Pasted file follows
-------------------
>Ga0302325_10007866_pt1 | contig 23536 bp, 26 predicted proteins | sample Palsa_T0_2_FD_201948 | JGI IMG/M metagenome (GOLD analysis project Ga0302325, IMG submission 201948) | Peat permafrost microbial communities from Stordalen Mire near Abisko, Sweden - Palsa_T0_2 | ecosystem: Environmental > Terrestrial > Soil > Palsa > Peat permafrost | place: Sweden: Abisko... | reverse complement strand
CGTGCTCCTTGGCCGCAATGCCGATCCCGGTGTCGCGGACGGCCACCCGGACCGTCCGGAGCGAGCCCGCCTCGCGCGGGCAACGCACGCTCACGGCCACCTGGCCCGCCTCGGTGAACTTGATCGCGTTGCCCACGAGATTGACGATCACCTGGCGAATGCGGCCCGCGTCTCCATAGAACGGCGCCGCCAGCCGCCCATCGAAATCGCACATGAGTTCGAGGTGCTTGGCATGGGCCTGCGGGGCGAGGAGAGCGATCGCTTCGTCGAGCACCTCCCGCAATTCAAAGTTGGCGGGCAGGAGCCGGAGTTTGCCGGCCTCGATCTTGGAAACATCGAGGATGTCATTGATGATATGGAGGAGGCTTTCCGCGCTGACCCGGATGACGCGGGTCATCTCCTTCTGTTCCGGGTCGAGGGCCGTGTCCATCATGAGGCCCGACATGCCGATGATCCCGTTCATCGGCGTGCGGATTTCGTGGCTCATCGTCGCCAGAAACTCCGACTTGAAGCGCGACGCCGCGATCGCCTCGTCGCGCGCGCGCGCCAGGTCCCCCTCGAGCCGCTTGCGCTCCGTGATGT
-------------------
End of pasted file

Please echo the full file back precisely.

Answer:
>Ga0302325_10007866_pt1 | contig 23536 bp, 26 predicted proteins | sample Palsa_T0_2_FD_201948 | JGI IMG/M metagenome (GOLD analysis project Ga0302325, IMG submission 201948) | Peat permafrost microbial communities from Stordalen Mire near Abisko, Sweden - Palsa_T0_2 | ecosystem: Environmental > Terrestrial > Soil > Palsa > Peat permafrost | place: Sweden: Abisko... | reverse complement strand
CGTGCTCCTTGGCCGCAATGCCGATCCCGGTGTCGCGGACGGCCACCCGGACCGTCCGGAGCGAGCCCGCCTCGCGCGGGCAACGCACGCTCACGGCCACCTGGCCCGCCTCGGTGAACTTGATCGCGTTGCCCACGAGATTGACGATCACCTGGCGAATGCGGCCCGCGTCTCCATAGAACGGCGCCGCCAGCCGCCCATCGAAATCGCACATGAGTTCGAGGTGCTTGGCATGGGCCTGCGGGGCGAGGAGAGCGATCGCTTCGTCGAGCACCTCCCGCAATTCAAAGTTGGCGGGCAGGAGCCGGAGTTTGCCGGCCTCGATCTTGGAAACATCGAGGATGTCATTGATGATATGGAGGAGGCTTTCCGCGCTGACCCGGATGACGCGGGTCATCTCCTTCTGTTCCGGGTCGAGGGCCGTGTCCATCATGAGGCCCGACATGCCGATGATCCCGTTCATCGGCGTGCGGATTTCGTGGCTCATCGTCGCCAGAAACTCCGACTTGAAGCGCGACGCCGCGATCGCCTCGTCGCGCGCGCGCGCCAGGTCCCCCTCGAGCCGCTTGCGCTCCGTGATGT